Microsoft Backup, Backing Up Windows 98 Step By Step

Developing your Backup Strategy

You wouldn’t believe how many computer users don’t bother creating an overall backup strategy, that is until it’s too late! Developing a backup and restoration strategy is easy enough to do and it doesn’t have to be elaborate.

The key is to develop a strategy and then stick to it!

It really comes down to this, either doing it now while its relatively easy to do and your data is intact, or doing it later. Doing it later means cleaning off your hard drive, reinstalling all of your software and then recreating everything that you lost.

A realistic strategy should focus on these issues:

  • Available backup hardware.
  • The amount of time you’re willing to devote to doing adequate backups.
  • And ultimately how much work you’re willing to lose in the event of a severe system crash.

What type of Backup formats should you use?

There are three principle types of backups formats you can use, and this table outlines those for you:

Type Description
Full Backup Backs up every file selected and marks files as having been backed up.
Incremental Backs up every file created or changed since the last full or differential backup and only marks files that have been created or changed since the previous backup as having been backed up.
Differential Backs up every file created or changed since the last full or differential backup and doesn’t mark files as having been backed up.

Okay, back to configuring the backup type:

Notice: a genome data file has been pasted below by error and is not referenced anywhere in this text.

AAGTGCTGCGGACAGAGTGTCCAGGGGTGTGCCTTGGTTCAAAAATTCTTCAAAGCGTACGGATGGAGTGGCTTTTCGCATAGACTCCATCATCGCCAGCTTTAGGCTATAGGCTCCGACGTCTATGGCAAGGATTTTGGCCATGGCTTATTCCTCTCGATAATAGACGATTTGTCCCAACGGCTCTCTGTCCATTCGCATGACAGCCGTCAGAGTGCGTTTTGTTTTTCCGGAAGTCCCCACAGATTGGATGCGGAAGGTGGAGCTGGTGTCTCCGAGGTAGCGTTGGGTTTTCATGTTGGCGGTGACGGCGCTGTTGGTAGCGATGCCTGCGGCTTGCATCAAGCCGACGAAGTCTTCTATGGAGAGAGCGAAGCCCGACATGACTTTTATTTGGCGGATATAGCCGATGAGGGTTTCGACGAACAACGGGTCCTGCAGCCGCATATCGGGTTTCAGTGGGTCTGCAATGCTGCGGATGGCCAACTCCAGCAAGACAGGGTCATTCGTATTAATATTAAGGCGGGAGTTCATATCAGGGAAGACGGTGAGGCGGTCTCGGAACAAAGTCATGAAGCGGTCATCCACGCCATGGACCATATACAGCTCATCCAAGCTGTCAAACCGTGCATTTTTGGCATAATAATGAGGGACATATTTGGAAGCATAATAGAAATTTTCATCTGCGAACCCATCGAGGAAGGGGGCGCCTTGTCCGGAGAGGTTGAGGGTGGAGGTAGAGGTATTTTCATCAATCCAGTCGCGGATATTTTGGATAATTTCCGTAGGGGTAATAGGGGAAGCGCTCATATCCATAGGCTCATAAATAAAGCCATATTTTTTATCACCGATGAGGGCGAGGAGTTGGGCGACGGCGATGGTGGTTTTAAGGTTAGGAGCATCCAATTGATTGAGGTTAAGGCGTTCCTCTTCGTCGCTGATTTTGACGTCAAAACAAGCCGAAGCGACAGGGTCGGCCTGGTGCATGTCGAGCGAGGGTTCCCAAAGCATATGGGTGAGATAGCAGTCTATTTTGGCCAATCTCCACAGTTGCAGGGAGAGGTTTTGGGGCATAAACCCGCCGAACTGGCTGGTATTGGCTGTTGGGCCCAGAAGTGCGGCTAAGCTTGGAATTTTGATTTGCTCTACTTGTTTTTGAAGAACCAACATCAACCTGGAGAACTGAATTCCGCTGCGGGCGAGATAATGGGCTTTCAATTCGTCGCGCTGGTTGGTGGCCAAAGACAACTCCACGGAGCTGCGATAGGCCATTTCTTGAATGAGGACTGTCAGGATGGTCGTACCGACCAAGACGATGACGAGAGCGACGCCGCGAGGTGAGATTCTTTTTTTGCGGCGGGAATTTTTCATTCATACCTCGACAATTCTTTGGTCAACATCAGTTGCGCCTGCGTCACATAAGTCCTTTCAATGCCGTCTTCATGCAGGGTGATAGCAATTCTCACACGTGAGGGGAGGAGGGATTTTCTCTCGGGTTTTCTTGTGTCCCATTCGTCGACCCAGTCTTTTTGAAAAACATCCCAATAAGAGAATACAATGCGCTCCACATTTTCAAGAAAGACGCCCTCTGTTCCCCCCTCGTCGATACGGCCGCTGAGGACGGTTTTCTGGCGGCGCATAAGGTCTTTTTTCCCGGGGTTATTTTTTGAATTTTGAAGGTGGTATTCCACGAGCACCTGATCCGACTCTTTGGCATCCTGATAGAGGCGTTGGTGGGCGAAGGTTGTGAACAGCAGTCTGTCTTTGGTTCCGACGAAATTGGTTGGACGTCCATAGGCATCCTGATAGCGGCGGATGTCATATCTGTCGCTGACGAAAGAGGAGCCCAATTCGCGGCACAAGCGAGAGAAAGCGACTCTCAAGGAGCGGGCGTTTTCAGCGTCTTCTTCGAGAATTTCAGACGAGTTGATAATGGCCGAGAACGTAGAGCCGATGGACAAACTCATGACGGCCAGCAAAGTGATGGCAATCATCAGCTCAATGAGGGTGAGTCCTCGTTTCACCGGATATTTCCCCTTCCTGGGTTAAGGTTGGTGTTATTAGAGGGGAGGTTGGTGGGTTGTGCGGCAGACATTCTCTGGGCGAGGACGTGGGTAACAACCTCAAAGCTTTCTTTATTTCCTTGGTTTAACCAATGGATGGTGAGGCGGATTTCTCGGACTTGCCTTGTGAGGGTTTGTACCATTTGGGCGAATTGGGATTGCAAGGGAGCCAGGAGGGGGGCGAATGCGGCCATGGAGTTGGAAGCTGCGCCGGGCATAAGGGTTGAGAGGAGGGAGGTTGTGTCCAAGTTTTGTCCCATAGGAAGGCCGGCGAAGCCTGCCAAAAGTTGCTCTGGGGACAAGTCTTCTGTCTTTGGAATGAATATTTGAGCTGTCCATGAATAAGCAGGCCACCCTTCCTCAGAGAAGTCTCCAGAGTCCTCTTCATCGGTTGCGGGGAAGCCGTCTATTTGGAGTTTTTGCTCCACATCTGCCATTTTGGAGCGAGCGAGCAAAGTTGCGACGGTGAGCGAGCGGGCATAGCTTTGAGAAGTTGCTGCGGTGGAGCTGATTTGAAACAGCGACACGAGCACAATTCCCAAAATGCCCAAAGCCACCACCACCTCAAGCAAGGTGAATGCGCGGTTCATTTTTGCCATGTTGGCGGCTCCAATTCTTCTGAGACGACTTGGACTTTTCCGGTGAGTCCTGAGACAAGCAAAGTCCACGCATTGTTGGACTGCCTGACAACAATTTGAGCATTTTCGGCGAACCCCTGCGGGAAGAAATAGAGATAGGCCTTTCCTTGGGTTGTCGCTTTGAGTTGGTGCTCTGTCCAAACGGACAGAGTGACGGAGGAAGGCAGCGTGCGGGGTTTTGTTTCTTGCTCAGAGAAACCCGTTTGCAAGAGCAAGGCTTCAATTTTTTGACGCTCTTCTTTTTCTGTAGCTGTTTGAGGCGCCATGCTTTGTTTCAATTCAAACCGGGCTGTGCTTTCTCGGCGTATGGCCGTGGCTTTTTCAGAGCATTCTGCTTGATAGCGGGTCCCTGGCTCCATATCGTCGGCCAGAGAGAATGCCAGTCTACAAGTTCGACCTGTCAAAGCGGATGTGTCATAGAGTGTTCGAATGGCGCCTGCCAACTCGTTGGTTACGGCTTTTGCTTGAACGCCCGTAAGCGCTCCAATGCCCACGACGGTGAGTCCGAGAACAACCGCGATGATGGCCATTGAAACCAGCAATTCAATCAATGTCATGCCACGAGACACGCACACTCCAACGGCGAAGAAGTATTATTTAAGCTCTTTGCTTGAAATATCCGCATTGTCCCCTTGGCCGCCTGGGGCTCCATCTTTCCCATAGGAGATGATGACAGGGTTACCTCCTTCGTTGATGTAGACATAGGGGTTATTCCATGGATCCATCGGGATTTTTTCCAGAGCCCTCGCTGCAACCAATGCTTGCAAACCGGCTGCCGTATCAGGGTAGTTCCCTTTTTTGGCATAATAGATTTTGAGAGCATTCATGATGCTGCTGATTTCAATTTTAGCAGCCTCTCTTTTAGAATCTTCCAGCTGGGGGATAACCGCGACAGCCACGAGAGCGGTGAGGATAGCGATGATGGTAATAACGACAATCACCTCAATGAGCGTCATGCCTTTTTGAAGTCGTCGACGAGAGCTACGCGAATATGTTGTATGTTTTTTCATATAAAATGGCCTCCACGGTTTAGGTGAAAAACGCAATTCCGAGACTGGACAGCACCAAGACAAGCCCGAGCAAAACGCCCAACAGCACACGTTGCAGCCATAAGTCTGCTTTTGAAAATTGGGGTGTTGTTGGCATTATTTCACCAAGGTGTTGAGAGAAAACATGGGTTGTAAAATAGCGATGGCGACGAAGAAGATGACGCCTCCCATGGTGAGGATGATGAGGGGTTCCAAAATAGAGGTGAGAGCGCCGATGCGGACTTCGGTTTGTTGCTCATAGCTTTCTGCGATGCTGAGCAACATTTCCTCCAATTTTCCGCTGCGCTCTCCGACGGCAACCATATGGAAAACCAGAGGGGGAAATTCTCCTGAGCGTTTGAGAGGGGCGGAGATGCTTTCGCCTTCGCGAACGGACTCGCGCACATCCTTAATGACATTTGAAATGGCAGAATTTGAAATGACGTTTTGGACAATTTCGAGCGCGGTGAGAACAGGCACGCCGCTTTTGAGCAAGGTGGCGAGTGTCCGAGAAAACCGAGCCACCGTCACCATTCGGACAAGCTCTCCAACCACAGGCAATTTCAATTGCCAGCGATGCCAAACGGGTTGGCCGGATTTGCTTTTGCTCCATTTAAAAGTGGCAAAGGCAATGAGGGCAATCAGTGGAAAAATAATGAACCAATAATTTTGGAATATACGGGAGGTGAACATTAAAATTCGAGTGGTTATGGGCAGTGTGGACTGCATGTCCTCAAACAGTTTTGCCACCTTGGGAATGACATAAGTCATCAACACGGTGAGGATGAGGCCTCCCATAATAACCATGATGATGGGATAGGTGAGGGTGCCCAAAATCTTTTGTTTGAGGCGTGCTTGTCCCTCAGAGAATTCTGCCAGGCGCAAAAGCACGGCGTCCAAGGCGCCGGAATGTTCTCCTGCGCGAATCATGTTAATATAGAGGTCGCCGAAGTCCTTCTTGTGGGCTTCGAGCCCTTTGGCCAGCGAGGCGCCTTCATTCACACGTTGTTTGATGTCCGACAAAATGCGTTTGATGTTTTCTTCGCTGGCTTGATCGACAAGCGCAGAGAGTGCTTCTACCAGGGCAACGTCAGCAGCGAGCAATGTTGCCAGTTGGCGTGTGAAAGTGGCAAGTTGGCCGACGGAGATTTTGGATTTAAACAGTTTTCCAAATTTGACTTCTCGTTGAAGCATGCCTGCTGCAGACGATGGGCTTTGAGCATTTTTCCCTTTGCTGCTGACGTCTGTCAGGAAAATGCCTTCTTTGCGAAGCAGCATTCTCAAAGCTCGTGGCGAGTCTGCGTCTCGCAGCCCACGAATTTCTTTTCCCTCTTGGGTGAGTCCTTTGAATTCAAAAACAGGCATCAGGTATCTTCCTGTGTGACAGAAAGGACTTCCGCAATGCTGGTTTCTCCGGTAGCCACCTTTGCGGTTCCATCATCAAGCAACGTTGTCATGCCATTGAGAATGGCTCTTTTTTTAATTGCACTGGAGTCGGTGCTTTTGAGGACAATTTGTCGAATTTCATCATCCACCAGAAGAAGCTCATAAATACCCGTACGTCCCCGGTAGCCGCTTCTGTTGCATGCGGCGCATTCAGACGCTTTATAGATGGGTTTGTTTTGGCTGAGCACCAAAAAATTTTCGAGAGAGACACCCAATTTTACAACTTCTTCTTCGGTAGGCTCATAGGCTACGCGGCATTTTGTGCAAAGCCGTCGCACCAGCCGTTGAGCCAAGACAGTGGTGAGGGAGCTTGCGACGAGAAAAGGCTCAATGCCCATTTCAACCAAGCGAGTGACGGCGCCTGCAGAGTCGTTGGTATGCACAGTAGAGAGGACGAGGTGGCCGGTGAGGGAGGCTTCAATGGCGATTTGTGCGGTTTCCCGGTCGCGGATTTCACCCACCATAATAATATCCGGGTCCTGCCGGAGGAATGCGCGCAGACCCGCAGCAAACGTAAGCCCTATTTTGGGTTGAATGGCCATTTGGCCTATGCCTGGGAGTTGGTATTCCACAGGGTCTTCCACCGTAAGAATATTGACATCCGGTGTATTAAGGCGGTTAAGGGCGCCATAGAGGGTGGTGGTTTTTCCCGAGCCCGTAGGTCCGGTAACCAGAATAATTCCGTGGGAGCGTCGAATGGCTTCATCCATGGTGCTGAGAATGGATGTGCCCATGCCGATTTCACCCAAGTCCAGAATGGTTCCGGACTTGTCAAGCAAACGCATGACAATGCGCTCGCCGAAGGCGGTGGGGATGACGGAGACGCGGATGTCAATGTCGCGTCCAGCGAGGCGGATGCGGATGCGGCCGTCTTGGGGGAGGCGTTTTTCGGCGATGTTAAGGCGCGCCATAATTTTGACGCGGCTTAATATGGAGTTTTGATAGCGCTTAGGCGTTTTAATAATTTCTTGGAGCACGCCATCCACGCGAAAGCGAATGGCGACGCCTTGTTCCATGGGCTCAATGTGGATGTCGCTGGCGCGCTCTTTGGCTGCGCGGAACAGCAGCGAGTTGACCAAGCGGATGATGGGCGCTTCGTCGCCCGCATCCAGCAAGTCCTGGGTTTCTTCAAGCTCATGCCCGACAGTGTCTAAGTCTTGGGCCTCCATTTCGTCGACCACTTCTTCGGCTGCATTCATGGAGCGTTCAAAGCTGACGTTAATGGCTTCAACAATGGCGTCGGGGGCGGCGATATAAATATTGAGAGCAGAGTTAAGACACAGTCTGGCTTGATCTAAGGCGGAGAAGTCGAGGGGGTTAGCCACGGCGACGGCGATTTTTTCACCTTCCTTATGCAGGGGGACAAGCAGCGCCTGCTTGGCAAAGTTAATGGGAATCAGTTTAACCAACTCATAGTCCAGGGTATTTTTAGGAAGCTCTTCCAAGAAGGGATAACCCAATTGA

• Select the Options button from the Backup utility main screen.
  • You will see the Backup Job Options dialogue box.
  • Now click the Type tab to see the options.

Now you can select either “All selected files” or “New and changed files only” as well as select a “Differential backup type” or an “Incremental backup type”.

Click Show Me to see an example!

  • If you select the “All Selected Files” option, Microsoft Backup will perform a full backup of just about every file on your system. Keep in mind though, that backups and subsequent restorations will be somewhat slow due to the volume of data to be processed.
  • If you select the “New and Changed Files Only” option, you also need to choose either the differential or incremental backup option. A differential backup saves new or changed files to your backup device and doesn’t mark them as having been backed up. This means that if you create a file on Monday and perform a differential backup that night, and then you perform another differential backup on Tuesday, whether you have changed the file or not it will be backed up on both days. An incremental backup saves every file created or changed since the last full or differential backup and marks the files as having been backed up.

    Using the previous example, if you create a file on Monday and perform an incremental backup that night, that file will be backed up and marked as having been backed up. If you perform another incremental backup on Tuesday, that same file will not be backed up unless it has changed (been edited) since the Monday night backup. This means that subsequent incremental backups will take less time to run because only new or changed files will be backed up.

Should you set a schedule for your backups?

There is a need to be realistic when developing your backup strategy as well a determining a backup schedule. If we all lived in a perfect high-speed world we would have lightning-fast unlimited size backup units attached to our computers that would allow us to do full system backups several times a day, every day, in a matter of seconds. Unfortunately though, the reality is that system backups take time. Today, on newer computer systems that have tons of disk space, a full backup can take many hours. Therefore you might want to consider the following strategies, modifying them as necessary to support your own environment.